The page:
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Game On: Arrival Of Sports-related Packages Changes The Cable And Satellite Game

GAME ON: Arrival of sports-related packages changes the cable and satellite game

Not that long ago, frustrated fans of hockey, baseball, basketball and football simply had to stew over the fact that the game they wanted to watch wasn't available on, as it was deemed, "regular TV."

For football, that meant geography played a huge role in which games you saw; typically, your local team was the one of only two games available throughout an entire Sunday, plus the national game of the week that night and another one Monday night.

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As for baseball, you'd get to enjoy a hand-picked ESPN game on Sunday night and the best and worst from your hometown ball club.

But after a while, the game -- or games -- changed. Suddenly, sports wasn't just a pastime but rather a full-time endeavor for cable and satellite companies that used the crack of the bat and roar of the crowd to draw more customers to their services -- a new game plan that has paid huge dividends for all involved.

Perhaps no one is a bigger winner than Direct TV, which has exclusive rights to the crown jewel of paid sports packages: NFL Sunday Ticket. The combination of football's popularity and the rise of fantasy football has paved a clear path to the end zone for Direct TV in its sales and marketing of the football-driven entity. NFL Sunday Ticket is an all-encompassing series of channels that broadcast every football game each week, all of which are in high definition.

No longer are you stuck watching the game a broadcast network picked for you.

But not without a heft price tag: Direct TV pays hundreds of millions of dollars for the sole rights to NFL Sunday Ticket, but they certainly don't seem to mind. The inclusion of NFL Sunday Ticket allows Direct TV to market their cable services as a bundle, typically enticing football fans by offering the popular football package free when signing on with them.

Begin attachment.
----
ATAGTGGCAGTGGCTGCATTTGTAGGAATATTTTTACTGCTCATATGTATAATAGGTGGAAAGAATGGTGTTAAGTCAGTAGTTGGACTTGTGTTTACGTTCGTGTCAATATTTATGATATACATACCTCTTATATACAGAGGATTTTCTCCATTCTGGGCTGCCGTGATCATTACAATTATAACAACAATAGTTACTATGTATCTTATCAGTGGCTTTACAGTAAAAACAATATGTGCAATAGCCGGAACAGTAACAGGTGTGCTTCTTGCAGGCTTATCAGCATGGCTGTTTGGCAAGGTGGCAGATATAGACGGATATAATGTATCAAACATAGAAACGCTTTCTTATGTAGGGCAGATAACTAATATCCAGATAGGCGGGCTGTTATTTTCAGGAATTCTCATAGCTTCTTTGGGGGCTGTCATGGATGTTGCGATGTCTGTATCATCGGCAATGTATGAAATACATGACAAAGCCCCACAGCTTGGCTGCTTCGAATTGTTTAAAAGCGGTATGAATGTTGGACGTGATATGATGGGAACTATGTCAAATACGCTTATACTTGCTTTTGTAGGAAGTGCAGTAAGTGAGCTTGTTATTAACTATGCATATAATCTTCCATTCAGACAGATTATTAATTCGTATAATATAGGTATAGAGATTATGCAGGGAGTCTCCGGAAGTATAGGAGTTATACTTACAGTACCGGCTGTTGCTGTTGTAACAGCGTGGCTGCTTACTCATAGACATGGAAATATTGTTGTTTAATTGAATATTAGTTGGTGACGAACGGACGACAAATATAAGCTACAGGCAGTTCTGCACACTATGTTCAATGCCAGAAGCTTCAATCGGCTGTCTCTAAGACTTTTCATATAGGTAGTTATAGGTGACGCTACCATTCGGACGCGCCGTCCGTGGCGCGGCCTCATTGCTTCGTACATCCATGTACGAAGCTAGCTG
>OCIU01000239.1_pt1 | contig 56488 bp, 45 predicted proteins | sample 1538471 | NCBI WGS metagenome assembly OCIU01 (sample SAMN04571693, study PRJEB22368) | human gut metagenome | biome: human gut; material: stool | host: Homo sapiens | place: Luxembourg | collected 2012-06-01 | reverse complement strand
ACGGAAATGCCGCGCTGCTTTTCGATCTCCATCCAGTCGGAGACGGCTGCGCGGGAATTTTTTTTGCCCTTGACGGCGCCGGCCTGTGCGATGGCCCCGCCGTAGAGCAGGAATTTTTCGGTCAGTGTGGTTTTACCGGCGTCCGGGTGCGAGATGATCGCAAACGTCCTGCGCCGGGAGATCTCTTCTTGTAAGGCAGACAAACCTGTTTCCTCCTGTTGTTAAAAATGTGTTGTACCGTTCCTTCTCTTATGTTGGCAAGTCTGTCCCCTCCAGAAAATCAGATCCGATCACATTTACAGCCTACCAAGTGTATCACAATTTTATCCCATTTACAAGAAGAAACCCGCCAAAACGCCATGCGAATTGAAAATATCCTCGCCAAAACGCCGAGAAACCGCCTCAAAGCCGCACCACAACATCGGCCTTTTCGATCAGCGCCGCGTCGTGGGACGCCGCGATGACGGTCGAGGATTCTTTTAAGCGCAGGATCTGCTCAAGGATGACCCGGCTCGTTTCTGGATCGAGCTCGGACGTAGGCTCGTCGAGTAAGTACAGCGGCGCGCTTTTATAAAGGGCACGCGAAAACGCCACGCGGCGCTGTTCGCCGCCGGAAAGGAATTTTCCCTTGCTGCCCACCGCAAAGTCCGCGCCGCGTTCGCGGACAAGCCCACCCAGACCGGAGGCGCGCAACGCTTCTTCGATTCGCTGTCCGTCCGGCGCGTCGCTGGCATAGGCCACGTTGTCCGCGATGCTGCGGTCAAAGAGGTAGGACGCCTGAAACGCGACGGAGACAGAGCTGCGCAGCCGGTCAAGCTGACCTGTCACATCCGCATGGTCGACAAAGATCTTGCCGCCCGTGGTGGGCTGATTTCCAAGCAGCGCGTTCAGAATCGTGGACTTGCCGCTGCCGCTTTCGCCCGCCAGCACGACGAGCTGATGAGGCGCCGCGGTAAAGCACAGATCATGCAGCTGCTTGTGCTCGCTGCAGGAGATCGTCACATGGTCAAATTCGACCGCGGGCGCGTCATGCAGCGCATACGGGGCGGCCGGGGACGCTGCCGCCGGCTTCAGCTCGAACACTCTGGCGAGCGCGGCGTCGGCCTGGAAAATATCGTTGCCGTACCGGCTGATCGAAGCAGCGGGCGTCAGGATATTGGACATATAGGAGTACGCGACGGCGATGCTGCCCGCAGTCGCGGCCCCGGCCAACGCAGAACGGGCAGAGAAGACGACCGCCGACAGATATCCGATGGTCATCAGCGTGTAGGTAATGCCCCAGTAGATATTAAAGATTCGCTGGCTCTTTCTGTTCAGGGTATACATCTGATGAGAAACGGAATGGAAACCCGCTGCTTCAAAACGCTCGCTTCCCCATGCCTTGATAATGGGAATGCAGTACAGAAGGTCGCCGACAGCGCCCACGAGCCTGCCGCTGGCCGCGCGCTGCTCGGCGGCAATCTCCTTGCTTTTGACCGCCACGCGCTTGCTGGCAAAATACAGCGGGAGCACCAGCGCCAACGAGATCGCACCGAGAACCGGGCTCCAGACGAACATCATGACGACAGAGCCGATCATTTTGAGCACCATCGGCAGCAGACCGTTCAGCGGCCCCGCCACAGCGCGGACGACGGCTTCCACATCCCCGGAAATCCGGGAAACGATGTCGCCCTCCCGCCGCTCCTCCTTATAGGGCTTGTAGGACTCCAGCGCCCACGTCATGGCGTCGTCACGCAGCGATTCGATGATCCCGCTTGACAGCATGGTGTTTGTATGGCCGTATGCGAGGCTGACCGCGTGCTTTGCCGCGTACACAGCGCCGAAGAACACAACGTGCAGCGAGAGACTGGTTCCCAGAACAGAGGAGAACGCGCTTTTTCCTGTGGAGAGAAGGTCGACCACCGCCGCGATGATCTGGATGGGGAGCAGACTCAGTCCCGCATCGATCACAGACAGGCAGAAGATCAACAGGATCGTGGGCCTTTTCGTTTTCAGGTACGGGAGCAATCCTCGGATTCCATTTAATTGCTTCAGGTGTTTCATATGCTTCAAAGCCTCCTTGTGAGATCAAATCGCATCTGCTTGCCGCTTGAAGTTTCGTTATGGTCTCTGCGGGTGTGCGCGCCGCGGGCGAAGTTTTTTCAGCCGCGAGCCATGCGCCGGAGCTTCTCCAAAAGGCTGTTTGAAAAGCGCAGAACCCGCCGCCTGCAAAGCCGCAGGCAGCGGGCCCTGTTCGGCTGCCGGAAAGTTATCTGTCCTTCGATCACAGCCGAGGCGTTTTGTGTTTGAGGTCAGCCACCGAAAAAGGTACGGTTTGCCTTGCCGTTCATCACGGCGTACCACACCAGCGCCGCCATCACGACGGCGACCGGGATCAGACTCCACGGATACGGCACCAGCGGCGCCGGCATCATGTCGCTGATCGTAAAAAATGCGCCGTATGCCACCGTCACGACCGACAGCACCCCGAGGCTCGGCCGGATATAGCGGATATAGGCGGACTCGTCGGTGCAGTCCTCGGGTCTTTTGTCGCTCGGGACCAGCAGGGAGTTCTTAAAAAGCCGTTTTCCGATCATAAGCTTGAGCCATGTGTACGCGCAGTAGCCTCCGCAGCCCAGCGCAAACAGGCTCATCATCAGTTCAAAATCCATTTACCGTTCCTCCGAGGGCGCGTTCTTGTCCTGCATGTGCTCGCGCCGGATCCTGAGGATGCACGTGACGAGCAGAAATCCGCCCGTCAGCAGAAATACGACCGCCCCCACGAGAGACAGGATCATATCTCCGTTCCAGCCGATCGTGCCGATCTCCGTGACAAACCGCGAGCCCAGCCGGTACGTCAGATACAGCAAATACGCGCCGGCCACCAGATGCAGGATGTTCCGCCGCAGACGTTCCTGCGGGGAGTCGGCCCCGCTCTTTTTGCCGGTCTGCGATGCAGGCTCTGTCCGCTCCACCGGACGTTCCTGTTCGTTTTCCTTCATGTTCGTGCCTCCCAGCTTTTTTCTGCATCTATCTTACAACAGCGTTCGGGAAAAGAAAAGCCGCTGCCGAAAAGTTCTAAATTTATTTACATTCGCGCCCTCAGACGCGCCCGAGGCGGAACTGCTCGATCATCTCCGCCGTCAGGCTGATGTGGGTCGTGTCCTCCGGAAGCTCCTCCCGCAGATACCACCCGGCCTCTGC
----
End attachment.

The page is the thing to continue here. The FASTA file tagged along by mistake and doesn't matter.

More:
Direct TV also carries MLB Extra Innings, which is conceptually the same as NFL Sunday Ticket only with baseball instead of football. The price tag for Extra Innings is roughly the same as NFL Sunday Ticket but, naturally thanks to the number of baseball games vs. football games, you get more for your money.

Comcast is a close second to Direct TV, as they carry MLB Extra Innings but not NFL Sunday Ticket. Comcast did invest in a Red Zone channel to help pump up their football coverage, but it's simply to quite the same. Dish Network is hardly in the game, with no NFL or MLB extras, although the do offer the NHL Center Ice -- again same idea as the baseball and football versions but not quite as popular based on the overall interest in hockey as a whole.

Those wondering or perhaps questioning just how much sports-driven packages matter to cable and satellite companies need only focus on the year 2014, when the Direct TV-NFL Sunday Ticket contract expires. Comcast, Dish Network and, of course, Direct TV have a bidding war looming and the back-and-forth action is going to rival that of a hard-nosed, tough-fought football game.
In the end, they'll be winners and losers when cable and satellite heavyweights jockey for position but ultimately the only outcome that matters is the one for the customer, sitting at home, relaxing and having their choice of any game imaginable.

And, feeling like the ultimate winner.

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